Which direction is the car facing towards the wall with the water (more or less) running directly into the drivers door or passanger door? Or did it bounce and slide so the water is directed more towards the front or rear of the vehicle?

    What are you going to secure this car too? It's in a brookbed, with a stone wall to one side of it. The weight of the car might cause it to sink down into the mud I don't know that I would want to consider that secure. What are the surroundings like, can you get a tow truck in there to winch it out, are there trees or anything else you can chain it too? Chocks would sink into the mud and pose a hazard for both responders and victim because they'd be under water and you wouldn't know if one came lose.

    Also since it was a brook bed (in my neck of the woods a brook is 2" - 8" deep) and is now filled with three feet of water, the current is going to be pretty good. Depending on the positioning of the vehicle you might have to secure the responders to ensure that in the event anyone slipped they didn't get swept away.

    Where are you going to put your gear?

    I would think a secure line to the vehicle would be required, much like in a high angle rescue. Don't want the basket to get away from you either.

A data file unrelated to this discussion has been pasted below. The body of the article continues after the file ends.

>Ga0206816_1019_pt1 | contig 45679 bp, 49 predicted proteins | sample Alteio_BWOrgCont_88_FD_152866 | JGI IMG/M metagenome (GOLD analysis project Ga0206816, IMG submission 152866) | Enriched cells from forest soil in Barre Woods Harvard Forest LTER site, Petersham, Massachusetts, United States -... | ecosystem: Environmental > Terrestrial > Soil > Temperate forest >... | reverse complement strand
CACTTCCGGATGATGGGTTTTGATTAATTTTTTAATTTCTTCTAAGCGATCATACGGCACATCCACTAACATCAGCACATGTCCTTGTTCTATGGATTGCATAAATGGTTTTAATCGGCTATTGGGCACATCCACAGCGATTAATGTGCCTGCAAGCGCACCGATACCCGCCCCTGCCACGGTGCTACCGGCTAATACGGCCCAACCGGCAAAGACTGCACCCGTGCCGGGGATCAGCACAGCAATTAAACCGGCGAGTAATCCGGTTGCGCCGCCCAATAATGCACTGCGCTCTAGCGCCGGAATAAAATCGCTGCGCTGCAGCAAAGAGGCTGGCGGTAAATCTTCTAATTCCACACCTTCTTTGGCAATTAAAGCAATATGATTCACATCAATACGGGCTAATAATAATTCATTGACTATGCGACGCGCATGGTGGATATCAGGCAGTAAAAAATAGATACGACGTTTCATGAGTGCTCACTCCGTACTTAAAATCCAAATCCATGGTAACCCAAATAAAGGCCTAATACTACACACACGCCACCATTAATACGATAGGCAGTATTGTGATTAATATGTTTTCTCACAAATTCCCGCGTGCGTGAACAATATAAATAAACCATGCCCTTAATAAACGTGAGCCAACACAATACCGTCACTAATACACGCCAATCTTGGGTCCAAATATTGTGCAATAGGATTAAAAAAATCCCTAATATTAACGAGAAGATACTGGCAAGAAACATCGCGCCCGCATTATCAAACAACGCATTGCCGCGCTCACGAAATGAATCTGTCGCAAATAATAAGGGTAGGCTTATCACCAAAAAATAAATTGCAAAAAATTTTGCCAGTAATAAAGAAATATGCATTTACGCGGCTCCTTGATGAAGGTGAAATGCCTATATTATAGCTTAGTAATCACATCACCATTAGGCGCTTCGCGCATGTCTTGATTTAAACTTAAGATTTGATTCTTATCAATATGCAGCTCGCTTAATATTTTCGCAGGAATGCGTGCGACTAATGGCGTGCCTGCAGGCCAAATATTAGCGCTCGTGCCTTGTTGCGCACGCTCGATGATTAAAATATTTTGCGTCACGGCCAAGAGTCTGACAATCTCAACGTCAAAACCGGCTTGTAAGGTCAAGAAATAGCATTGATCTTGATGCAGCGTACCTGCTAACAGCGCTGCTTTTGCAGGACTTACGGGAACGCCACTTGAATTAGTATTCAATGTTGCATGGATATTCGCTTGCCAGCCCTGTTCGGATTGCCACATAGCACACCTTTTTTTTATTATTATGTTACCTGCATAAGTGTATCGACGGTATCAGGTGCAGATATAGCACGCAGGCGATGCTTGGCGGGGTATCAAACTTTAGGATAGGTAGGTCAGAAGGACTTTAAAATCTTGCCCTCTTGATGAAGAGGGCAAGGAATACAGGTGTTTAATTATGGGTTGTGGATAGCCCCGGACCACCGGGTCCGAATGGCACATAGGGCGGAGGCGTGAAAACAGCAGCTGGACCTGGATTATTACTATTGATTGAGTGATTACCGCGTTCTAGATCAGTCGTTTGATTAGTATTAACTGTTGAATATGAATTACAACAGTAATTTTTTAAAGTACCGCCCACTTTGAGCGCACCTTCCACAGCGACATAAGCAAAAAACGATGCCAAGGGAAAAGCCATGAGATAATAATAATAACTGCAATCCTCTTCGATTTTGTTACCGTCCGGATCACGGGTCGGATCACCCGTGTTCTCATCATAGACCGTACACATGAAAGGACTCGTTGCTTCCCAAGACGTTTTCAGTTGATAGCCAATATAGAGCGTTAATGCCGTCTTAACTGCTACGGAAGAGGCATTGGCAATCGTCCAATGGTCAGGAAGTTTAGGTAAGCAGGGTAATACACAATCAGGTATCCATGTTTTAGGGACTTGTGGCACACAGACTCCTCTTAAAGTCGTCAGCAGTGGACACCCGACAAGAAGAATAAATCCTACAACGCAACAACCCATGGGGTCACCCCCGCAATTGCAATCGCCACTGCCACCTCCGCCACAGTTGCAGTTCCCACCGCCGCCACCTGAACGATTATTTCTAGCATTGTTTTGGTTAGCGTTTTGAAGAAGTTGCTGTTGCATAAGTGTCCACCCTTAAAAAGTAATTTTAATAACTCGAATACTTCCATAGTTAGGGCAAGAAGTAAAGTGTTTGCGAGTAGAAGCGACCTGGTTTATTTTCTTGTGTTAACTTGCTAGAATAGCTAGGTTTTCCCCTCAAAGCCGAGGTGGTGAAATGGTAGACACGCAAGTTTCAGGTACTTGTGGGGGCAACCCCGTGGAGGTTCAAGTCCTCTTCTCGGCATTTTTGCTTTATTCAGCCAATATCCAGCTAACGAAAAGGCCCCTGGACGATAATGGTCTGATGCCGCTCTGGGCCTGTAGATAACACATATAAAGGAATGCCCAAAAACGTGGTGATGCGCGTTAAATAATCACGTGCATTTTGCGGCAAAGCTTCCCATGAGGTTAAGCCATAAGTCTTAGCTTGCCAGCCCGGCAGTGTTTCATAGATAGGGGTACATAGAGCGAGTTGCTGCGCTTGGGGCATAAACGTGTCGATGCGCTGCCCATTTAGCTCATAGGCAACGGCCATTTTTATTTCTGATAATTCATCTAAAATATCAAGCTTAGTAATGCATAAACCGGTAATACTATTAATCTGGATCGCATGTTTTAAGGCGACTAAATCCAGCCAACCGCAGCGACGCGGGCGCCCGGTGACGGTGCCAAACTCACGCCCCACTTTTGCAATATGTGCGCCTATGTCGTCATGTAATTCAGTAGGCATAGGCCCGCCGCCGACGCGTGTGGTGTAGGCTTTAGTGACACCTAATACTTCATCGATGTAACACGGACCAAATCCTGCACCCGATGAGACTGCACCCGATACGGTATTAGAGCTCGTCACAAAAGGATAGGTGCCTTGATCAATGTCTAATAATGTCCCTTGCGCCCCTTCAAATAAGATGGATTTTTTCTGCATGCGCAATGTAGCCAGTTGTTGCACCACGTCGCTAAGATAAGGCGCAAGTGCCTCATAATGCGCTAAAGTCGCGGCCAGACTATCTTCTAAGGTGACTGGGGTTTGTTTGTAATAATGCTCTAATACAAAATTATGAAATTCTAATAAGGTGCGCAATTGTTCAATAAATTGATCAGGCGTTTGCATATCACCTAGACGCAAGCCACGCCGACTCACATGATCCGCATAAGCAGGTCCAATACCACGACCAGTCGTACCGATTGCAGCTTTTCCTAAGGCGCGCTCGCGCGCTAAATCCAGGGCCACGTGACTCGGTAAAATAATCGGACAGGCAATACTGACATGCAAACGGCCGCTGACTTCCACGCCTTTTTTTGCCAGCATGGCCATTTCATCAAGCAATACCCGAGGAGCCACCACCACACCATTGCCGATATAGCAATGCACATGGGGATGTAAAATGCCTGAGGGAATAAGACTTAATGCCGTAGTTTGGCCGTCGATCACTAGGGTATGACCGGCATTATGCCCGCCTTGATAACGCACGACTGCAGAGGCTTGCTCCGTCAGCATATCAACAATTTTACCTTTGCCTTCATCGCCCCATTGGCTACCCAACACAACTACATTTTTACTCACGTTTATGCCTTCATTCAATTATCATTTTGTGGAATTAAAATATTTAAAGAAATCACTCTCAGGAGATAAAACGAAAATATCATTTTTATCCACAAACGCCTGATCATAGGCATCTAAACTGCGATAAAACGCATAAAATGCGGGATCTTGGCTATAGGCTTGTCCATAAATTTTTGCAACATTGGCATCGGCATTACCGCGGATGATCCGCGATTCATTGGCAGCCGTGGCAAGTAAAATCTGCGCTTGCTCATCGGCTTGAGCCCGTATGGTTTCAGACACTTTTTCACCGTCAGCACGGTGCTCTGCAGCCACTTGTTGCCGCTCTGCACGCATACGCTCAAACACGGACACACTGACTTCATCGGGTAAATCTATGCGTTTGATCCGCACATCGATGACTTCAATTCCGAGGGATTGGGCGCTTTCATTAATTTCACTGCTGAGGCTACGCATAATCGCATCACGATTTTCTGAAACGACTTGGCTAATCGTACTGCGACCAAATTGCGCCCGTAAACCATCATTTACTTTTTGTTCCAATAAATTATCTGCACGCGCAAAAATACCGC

Last edited by Temptaker; 09-16-2002 at 03:29 AM.

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    Well,

    Brooks in our area too are usually 2-8" deep, a couple may get up to 1' or so deep and 12' wide, but after a few heavy rains especially if we had snow on the ground, watch out. They can get to be 3' deep in a hurry.

    Hadn't thought of the bed issue. I'm used to them being firm enough to more or less walk on -- tend to be gravel since water washes the silt away. But in swift water, they could undermine easily I'd assume.

    As for trees, tie off points, orientation of the car, I'll let you guys decide

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    Some thoughts:
    • Tie off car any way possible. One possibility would be to improvise some sort of rope "harness" around/under car & connect to winch on truck & tighten until car secure.
    • Break all glass, then take sawzall & cut A, B, & C posts on both sides, then remove entire roof.